“ Who would have been there? “ I asked. “ Who goes to these things? “
“ Oh, “ she said. “ That would be me. “
I asked her why she wasn’t there. She said she was never informed that a hearing had been scheduled. And she hasn't gotten back to me concerning the paperwork I requested.
The latest in a series of maddening experiences happened a few days ago. The referee, at the end of the appeal hearing, said I should refile for benefits. I did that. Was placed on hold for an hour. I finally got to speak with someone. Then I was disconnected. I called NetWORK Ri, an organization that is supposed to help Rhode Islanders cut their way through the thick, bureaucratic underbrush in which I have become tangled. The person with whom I spoke said I shouldn’t be calling anyone to refile.
“You have to do that in person, “ he said. “ Drive up to Cranston. “
I drove up to Cranston. Walked into the DLT office. Mosied on up to the information desk. Said, “ I’m here to refile for unemployment benefits. “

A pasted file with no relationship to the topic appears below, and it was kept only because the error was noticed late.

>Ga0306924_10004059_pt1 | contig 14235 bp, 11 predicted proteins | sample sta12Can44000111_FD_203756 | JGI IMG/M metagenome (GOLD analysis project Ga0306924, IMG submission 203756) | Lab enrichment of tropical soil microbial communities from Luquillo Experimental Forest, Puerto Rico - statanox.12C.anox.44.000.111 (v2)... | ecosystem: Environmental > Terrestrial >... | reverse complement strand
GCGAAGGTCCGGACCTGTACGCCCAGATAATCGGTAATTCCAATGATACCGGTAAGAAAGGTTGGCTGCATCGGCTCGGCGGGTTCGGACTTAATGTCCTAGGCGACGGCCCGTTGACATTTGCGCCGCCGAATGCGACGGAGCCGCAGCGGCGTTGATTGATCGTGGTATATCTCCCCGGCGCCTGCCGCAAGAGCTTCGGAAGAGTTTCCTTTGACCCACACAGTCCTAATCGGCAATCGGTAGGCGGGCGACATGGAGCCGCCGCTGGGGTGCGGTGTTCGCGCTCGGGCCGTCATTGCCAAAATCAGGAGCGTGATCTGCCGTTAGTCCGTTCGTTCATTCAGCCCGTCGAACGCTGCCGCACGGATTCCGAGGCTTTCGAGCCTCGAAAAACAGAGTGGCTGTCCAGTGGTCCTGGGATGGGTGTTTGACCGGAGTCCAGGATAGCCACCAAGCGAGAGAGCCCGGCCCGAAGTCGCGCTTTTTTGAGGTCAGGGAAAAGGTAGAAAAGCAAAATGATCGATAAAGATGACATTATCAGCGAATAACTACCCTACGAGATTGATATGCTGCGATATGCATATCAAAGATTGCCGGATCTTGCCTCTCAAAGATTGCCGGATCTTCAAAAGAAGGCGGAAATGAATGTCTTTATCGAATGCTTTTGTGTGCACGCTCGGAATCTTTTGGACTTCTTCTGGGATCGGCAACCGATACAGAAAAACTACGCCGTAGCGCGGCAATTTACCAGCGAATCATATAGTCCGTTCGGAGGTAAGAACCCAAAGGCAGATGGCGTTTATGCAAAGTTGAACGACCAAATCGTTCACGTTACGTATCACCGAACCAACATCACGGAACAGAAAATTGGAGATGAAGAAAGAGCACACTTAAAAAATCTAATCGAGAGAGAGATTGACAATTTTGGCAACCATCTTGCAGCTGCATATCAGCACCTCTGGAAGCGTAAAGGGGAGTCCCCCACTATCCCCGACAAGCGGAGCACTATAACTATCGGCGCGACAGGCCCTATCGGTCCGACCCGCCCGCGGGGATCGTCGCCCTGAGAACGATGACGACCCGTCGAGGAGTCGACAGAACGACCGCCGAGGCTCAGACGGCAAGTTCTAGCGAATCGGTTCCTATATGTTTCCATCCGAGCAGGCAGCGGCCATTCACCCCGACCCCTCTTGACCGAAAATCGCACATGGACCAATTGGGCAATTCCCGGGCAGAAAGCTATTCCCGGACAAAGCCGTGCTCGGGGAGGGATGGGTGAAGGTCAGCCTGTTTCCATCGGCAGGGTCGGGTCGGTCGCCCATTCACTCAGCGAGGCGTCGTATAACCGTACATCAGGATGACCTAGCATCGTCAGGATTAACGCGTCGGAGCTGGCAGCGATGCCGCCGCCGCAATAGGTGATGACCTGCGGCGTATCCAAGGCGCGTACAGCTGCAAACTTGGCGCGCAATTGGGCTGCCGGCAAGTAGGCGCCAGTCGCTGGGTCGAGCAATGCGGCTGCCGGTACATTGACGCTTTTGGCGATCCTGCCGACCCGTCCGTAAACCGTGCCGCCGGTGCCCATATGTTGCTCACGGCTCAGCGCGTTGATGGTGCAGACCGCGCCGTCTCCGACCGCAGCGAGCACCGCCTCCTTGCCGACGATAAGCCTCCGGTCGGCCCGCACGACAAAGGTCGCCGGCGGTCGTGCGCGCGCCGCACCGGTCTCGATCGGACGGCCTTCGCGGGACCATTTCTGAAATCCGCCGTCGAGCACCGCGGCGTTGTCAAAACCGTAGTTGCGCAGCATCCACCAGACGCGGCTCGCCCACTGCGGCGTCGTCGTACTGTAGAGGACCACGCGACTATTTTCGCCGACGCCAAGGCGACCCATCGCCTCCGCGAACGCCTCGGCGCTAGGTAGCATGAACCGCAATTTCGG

The guy looked up at me and said, “ Ya can’t do that here. We don’t take walk-ins. Ya have to do that by phone. “
I've been working since I was 18. I spent four years in the Air Force. I've had three careers. Journalism, Advertising and Mental Health. Never abused sick time. Worked hard for the money. Now I’m asking for benefits, and being denied for reasons I can’t understand.
Am I whining? Nope. Am I saying it isn’t fair, but life isn’t fair? Yeah. But at the end of the day, as far as my relationship with the Rhode Island Department of Labor and Training is concerned - I have to say this:
I’m feeling like I’m at the end of a very long line. There’s a human being on one end. Who or what’s on the other end? Your guess is as good as mine.
Terrence McCarthy is a writer who lives in South Kingstown